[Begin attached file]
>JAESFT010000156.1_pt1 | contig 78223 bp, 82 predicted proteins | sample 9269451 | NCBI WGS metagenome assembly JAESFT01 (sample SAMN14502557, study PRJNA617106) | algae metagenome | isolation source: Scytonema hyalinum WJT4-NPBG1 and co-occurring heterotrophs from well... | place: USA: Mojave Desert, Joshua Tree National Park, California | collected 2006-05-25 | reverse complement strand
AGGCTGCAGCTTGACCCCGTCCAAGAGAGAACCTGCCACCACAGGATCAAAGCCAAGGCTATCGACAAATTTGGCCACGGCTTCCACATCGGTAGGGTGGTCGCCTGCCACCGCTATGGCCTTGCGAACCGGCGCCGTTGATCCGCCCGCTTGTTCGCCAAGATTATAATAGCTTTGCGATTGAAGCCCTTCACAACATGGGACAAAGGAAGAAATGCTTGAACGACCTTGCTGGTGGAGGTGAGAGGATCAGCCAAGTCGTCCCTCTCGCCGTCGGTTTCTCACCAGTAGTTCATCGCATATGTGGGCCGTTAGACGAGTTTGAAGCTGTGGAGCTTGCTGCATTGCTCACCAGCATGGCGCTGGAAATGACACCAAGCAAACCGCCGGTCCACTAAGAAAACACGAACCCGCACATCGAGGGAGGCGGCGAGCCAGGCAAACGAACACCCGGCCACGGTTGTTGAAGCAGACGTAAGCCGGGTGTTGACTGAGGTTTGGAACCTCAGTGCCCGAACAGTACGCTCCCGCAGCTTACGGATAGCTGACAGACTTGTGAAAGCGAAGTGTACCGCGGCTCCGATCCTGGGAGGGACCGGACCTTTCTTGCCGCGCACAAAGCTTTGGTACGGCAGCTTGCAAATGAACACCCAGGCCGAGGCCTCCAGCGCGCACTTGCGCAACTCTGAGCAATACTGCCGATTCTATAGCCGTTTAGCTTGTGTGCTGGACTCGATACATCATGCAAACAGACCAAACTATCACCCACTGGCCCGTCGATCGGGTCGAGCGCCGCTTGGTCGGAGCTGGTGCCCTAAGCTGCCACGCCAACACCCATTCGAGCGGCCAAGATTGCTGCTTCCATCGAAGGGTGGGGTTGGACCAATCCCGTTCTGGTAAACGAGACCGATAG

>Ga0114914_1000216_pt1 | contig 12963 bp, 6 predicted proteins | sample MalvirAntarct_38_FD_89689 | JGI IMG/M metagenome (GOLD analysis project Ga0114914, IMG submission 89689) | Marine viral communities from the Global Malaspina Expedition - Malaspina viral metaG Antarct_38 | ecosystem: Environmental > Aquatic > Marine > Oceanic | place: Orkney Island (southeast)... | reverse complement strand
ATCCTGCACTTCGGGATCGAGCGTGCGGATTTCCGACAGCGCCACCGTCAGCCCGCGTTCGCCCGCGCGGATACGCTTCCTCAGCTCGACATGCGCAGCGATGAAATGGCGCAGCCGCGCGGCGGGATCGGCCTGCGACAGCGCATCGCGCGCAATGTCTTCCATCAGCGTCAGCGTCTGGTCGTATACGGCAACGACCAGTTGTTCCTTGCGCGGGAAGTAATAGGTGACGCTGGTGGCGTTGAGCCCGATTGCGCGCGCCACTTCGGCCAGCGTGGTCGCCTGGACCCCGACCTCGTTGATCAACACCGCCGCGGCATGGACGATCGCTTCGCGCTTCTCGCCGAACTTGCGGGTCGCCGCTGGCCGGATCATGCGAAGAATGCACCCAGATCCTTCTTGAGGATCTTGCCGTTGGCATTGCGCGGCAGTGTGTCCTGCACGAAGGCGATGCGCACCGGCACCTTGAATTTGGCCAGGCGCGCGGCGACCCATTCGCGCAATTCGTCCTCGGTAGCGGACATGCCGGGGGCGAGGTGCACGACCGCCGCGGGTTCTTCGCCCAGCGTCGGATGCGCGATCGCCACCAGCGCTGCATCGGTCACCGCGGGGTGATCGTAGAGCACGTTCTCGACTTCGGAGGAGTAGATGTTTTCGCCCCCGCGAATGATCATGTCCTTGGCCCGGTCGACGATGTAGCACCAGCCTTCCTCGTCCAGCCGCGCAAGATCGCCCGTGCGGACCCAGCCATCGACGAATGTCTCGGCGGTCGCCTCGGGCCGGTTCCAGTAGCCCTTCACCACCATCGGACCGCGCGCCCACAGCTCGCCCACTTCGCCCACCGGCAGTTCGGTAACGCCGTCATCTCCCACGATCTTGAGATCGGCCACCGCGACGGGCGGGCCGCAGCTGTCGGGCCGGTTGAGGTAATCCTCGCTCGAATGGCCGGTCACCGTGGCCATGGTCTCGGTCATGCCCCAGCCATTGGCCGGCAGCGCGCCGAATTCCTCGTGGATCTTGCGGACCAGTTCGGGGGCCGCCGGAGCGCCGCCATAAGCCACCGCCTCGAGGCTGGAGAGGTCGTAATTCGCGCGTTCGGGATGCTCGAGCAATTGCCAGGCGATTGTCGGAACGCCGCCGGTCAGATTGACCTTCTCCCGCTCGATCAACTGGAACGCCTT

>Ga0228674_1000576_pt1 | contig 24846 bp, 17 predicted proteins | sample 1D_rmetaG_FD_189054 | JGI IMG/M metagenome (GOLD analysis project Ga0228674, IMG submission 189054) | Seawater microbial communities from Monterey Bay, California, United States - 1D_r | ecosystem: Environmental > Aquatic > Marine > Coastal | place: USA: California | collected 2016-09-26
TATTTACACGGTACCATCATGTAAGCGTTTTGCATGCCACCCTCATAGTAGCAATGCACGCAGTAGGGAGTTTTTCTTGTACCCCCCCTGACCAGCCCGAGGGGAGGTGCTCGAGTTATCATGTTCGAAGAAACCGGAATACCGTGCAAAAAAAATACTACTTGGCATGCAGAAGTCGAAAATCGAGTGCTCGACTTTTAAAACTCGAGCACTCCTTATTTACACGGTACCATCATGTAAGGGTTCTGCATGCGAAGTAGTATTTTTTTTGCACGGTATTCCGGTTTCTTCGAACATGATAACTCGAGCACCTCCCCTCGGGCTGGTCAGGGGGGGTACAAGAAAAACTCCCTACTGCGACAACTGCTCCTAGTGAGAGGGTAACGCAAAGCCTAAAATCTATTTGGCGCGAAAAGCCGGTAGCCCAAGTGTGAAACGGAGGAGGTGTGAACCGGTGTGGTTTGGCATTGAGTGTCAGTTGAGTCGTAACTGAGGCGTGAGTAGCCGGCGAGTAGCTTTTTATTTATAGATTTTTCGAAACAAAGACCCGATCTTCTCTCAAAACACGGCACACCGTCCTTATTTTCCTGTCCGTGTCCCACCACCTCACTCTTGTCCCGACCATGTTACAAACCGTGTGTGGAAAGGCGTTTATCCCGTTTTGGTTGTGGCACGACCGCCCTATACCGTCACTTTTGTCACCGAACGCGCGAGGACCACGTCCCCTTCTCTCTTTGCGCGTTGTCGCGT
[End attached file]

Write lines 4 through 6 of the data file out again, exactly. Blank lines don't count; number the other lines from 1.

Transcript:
ATCCTGCACTTCGGGATCGAGCGTGCGGATTTCCGACAGCGCCACCGTCAGCCCGCGTTCGCCCGCGCGGATACGCTTCCTCAGCTCGACATGCGCAGCGATGAAATGGCGCAGCCGCGCGGCGGGATCGGCCTGCGACAGCGCATCGCGCGCAATGTCTTCCATCAGCGTCAGCGTCTGGTCGTATACGGCAACGACCAGTTGTTCCTTGCGCGGGAAGTAATAGGTGACGCTGGTGGCGTTGAGCCCGATTGCGCGCGCCACTTCGGCCAGCGTGGTCGCCTGGACCCCGACCTCGTTGATCAACACCGCCGCGGCATGGACGATCGCTTCGCGCTTCTCGCCGAACTTGCGGGTCGCCGCTGGCCGGATCATGCGAAGAATGCACCCAGATCCTTCTTGAGGATCTTGCCGTTGGCATTGCGCGGCAGTGTGTCCTGCACGAAGGCGATGCGCACCGGCACCTTGAATTTGGCCAGGCGCGCGGCGACCCATTCGCGCAATTCGTCCTCGGTAGCGGACATGCCGGGGGCGAGGTGCACGACCGCCGCGGGTTCTTCGCCCAGCGTCGGATGCGCGATCGCCACCAGCGCTGCATCGGTCACCGCGGGGTGATCGTAGAGCACGTTCTCGACTTCGGAGGAGTAGATGTTTTCGCCCCCGCGAATGATCATGTCCTTGGCCCGGTCGACGATGTAGCACCAGCCTTCCTCGTCCAGCCGCGCAAGATCGCCCGTGCGGACCCAGCCATCGACGAATGTCTCGGCGGTCGCCTCGGGCCGGTTCCAGTAGCCCTTCACCACCATCGGACCGCGCGCCCACAGCTCGCCCACTTCGCCCACCGGCAGTTCGGTAACGCCGTCATCTCCCACGATCTTGAGATCGGCCACCGCGACGGGCGGGCCGCAGCTGTCGGGCCGGTTGAGGTAATCCTCGCTCGAATGGCCGGTCACCGTGGCCATGGTCTCGGTCATGCCCCAGCCATTGGCCGGCAGCGCGCCGAATTCCTCGTGGATCTTGCGGACCAGTTCGGGGGCCGCCGGAGCGCCGCCATAAGCCACCGCCTCGAGGCTGGAGAGGTCGTAATTCGCGCGTTCGGGATGCTCGAGCAATTGCCAGGCGATTGTCGGAACGCCGCCGGTCAGATTGACCTTCTCCCGCTCGATCAACTGGAACGCCTT

>Ga0228674_1000576_pt1 | contig 24846 bp, 17 predicted proteins | sample 1D_rmetaG_FD_189054 | JGI IMG/M metagenome (GOLD analysis project Ga0228674, IMG submission 189054) | Seawater microbial communities from Monterey Bay, California, United States - 1D_r | ecosystem: Environmental > Aquatic > Marine > Coastal | place: USA: California | collected 2016-09-26
TATTTACACGGTACCATCATGTAAGCGTTTTGCATGCCACCCTCATAGTAGCAATGCACGCAGTAGGGAGTTTTTCTTGTACCCCCCCTGACCAGCCCGAGGGGAGGTGCTCGAGTTATCATGTTCGAAGAAACCGGAATACCGTGCAAAAAAAATACTACTTGGCATGCAGAAGTCGAAAATCGAGTGCTCGACTTTTAAAACTCGAGCACTCCTTATTTACACGGTACCATCATGTAAGGGTTCTGCATGCGAAGTAGTATTTTTTTTGCACGGTATTCCGGTTTCTTCGAACATGATAACTCGAGCACCTCCCCTCGGGCTGGTCAGGGGGGGTACAAGAAAAACTCCCTACTGCGACAACTGCTCCTAGTGAGAGGGTAACGCAAAGCCTAAAATCTATTTGGCGCGAAAAGCCGGTAGCCCAAGTGTGAAACGGAGGAGGTGTGAACCGGTGTGGTTTGGCATTGAGTGTCAGTTGAGTCGTAACTGAGGCGTGAGTAGCCGGCGAGTAGCTTTTTATTTATAGATTTTTCGAAACAAAGACCCGATCTTCTCTCAAAACACGGCACACCGTCCTTATTTTCCTGTCCGTGTCCCACCACCTCACTCTTGTCCCGACCATGTTACAAACCGTGTGTGGAAAGGCGTTTATCCCGTTTTGGTTGTGGCACGACCGCCCTATACCGTCACTTTTGTCACCGAACGCGCGAGGACCACGTCCCCTTCTCTCTTTGCGCGTTGTCGCGT